The Service Employees International Union, one of the nation’s largest labor groups, is battling to organize America’s fast-food workers. Since 2012 the union has spent more than $25 million on a campaign that’s included backing lawsuits over alleged unpaid wages and racially motivated firings, promoting legislation to change the franchise system, and occasionally mounting attention-grabbing strikes. The goal is to put so much pressure on companies like Wendy’s, Burger King, and especially industry leader McDonald’s that they agree to raise pay and embrace unionization. There’s only one problem: Almost all the people SEIU wants to organize aren’t directly employed by the fast-food giants they’ve gone to war against.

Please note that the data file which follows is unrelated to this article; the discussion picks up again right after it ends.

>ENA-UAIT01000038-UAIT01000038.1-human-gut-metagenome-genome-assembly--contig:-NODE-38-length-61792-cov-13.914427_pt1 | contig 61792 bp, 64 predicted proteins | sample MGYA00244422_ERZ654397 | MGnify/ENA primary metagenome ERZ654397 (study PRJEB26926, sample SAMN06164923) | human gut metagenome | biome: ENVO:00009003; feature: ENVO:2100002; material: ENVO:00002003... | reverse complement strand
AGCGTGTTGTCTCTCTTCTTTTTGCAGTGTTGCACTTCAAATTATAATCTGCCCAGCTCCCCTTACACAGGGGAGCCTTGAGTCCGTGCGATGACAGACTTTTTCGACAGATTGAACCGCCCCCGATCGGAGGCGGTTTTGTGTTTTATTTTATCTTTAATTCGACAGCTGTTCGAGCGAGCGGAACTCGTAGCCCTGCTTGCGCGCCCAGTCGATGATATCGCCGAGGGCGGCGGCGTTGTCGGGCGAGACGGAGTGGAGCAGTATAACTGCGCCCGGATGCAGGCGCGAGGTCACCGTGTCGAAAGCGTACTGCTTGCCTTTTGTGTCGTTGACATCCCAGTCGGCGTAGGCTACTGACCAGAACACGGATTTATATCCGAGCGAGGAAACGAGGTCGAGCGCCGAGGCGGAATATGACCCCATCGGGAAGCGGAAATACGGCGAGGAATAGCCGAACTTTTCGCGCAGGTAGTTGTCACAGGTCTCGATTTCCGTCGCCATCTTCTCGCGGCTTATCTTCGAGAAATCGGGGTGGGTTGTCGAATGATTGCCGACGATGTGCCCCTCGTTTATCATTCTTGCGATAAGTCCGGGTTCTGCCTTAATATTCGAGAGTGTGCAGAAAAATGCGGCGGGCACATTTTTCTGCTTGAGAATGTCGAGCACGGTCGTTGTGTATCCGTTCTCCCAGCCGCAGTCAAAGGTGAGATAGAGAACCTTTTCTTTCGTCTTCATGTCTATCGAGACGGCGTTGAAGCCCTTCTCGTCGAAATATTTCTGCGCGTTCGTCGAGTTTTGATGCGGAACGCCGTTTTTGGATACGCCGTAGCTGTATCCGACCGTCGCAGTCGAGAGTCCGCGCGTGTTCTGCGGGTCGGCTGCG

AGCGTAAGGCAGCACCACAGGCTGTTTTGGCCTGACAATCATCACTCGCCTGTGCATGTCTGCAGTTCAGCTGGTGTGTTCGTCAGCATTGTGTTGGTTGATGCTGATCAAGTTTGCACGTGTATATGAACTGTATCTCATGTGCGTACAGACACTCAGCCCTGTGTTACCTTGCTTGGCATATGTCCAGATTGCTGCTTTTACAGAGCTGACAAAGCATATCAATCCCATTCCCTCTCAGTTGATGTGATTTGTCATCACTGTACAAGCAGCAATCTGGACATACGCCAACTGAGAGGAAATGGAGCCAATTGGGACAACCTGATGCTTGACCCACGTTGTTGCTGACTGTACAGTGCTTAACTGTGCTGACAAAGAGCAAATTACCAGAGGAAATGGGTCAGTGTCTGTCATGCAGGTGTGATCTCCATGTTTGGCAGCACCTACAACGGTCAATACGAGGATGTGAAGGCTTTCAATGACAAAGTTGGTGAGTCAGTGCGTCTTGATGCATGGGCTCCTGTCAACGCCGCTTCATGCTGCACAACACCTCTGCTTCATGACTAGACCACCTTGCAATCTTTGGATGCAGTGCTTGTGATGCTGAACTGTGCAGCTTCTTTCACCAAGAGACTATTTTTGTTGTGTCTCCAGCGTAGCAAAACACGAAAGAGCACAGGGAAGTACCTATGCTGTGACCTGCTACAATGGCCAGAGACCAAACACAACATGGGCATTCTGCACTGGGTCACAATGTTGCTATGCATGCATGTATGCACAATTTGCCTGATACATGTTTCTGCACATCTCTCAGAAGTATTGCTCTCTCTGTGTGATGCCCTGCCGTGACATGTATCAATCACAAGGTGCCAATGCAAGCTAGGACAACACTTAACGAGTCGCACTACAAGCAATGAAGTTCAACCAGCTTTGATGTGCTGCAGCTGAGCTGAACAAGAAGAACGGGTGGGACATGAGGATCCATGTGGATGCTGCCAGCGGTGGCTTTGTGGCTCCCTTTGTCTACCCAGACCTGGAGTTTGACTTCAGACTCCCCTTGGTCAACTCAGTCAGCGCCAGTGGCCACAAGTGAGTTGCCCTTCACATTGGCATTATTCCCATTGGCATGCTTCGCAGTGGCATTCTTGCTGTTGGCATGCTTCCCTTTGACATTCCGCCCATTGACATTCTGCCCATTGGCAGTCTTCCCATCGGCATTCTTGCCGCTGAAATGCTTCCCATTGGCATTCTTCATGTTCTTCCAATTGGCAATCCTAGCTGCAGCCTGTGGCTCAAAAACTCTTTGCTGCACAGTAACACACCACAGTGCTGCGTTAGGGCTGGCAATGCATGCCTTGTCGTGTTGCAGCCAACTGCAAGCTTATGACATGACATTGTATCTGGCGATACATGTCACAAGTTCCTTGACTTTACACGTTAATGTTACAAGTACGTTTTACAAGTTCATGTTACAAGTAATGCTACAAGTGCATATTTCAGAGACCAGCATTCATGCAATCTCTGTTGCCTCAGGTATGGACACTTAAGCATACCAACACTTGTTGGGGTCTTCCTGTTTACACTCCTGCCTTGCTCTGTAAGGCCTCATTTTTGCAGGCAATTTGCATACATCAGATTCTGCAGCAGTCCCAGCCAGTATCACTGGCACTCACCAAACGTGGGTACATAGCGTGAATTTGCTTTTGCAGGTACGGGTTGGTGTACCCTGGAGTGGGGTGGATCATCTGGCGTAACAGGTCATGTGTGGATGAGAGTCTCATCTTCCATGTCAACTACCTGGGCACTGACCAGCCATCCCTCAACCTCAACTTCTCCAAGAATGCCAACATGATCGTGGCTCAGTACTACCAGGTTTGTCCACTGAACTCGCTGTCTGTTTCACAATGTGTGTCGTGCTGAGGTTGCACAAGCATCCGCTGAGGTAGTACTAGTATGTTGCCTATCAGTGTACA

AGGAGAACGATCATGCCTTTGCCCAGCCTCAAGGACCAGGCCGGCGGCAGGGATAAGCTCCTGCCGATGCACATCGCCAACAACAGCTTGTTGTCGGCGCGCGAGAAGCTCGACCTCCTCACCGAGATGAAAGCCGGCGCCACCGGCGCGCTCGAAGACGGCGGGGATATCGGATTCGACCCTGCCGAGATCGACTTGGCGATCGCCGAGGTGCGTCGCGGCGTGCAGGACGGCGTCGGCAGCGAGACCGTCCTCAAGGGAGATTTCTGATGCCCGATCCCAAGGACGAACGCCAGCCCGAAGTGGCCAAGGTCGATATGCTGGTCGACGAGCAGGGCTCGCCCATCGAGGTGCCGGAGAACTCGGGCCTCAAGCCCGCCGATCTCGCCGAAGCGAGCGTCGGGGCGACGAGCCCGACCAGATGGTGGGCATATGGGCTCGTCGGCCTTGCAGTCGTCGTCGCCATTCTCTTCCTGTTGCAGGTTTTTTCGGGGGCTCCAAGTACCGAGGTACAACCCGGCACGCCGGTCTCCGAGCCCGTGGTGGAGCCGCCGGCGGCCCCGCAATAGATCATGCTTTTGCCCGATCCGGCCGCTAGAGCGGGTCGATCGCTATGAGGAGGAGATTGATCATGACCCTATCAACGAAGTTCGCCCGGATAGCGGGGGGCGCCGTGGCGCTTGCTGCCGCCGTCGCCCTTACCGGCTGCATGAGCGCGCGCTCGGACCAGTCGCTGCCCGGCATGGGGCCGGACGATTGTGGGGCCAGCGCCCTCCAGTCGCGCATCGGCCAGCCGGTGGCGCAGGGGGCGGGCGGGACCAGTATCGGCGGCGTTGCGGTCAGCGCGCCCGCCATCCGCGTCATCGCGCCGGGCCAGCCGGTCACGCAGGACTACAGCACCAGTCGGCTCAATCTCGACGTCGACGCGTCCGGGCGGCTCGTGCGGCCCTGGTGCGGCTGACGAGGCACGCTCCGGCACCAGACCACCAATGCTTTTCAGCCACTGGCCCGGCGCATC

Instead, the big chains contract out the management of most stores to thousands of small franchisees, legally distinct companies that hire the workers, run the business, and pass a cut of their sales back to headquarters. Most people flipping burgers under the Golden Arches don’t get McDonald’s paychecks, and even fewer will in the future, since Chief Executive Officer Steve Easterbrook’s turnaround strategy for the chain includes increasing the global share of its franchised stores to 90 percent, from 81 percent now.